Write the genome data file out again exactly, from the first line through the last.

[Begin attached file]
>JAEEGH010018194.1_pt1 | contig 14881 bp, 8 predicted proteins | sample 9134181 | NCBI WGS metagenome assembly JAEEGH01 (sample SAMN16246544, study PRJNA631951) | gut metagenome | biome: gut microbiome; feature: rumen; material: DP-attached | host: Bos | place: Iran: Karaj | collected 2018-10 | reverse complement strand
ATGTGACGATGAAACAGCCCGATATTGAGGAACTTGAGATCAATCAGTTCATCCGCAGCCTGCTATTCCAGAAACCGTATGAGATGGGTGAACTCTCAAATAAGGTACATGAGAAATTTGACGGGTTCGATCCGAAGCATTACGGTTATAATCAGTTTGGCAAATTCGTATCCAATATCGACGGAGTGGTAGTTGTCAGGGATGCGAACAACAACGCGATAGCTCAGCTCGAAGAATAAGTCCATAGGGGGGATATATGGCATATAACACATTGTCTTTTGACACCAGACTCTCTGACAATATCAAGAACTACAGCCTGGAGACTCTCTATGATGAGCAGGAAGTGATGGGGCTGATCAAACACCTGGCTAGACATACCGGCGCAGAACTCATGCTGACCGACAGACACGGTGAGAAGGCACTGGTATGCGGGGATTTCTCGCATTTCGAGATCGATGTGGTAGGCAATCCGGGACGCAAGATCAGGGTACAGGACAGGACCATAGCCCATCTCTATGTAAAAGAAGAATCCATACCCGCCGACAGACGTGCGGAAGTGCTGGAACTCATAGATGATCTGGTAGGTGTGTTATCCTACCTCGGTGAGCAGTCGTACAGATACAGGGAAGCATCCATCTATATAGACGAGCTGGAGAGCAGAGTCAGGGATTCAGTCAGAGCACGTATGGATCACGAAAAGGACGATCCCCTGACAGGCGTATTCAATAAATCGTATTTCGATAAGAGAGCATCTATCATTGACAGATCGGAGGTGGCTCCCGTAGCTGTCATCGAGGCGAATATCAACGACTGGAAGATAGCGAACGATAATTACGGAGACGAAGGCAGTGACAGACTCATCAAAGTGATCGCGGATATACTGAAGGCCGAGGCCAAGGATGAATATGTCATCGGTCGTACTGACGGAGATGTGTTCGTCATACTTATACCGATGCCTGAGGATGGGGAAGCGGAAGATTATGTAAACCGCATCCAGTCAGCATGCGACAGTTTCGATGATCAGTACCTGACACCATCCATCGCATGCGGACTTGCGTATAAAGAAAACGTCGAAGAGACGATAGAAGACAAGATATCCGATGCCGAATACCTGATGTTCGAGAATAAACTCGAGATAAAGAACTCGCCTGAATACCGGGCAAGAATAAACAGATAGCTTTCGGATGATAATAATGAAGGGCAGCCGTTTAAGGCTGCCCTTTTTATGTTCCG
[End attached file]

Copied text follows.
>JAEEGH010018194.1_pt1 | contig 14881 bp, 8 predicted proteins | sample 9134181 | NCBI WGS metagenome assembly JAEEGH01 (sample SAMN16246544, study PRJNA631951) | gut metagenome | biome: gut microbiome; feature: rumen; material: DP-attached | host: Bos | place: Iran: Karaj | collected 2018-10 | reverse complement strand
ATGTGACGATGAAACAGCCCGATATTGAGGAACTTGAGATCAATCAGTTCATCCGCAGCCTGCTATTCCAGAAACCGTATGAGATGGGTGAACTCTCAAATAAGGTACATGAGAAATTTGACGGGTTCGATCCGAAGCATTACGGTTATAATCAGTTTGGCAAATTCGTATCCAATATCGACGGAGTGGTAGTTGTCAGGGATGCGAACAACAACGCGATAGCTCAGCTCGAAGAATAAGTCCATAGGGGGGATATATGGCATATAACACATTGTCTTTTGACACCAGACTCTCTGACAATATCAAGAACTACAGCCTGGAGACTCTCTATGATGAGCAGGAAGTGATGGGGCTGATCAAACACCTGGCTAGACATACCGGCGCAGAACTCATGCTGACCGACAGACACGGTGAGAAGGCACTGGTATGCGGGGATTTCTCGCATTTCGAGATCGATGTGGTAGGCAATCCGGGACGCAAGATCAGGGTACAGGACAGGACCATAGCCCATCTCTATGTAAAAGAAGAATCCATACCCGCCGACAGACGTGCGGAAGTGCTGGAACTCATAGATGATCTGGTAGGTGTGTTATCCTACCTCGGTGAGCAGTCGTACAGATACAGGGAAGCATCCATCTATATAGACGAGCTGGAGAGCAGAGTCAGGGATTCAGTCAGAGCACGTATGGATCACGAAAAGGACGATCCCCTGACAGGCGTATTCAATAAATCGTATTTCGATAAGAGAGCATCTATCATTGACAGATCGGAGGTGGCTCCCGTAGCTGTCATCGAGGCGAATATCAACGACTGGAAGATAGCGAACGATAATTACGGAGACGAAGGCAGTGACAGACTCATCAAAGTGATCGCGGATATACTGAAGGCCGAGGCCAAGGATGAATATGTCATCGGTCGTACTGACGGAGATGTGTTCGTCATACTTATACCGATGCCTGAGGATGGGGAAGCGGAAGATTATGTAAACCGCATCCAGTCAGCATGCGACAGTTTCGATGATCAGTACCTGACACCATCCATCGCATGCGGACTTGCGTATAAAGAAAACGTCGAAGAGACGATAGAAGACAAGATATCCGATGCCGAATACCTGATGTTCGAGAATAAACTCGAGATAAAGAACTCGCCTGAATACCGGGCAAGAATAAACAGATAGCTTTCGGATGATAATAATGAAGGGCAGCCGTTTAAGGCTGCCCTTTTTATGTTCCG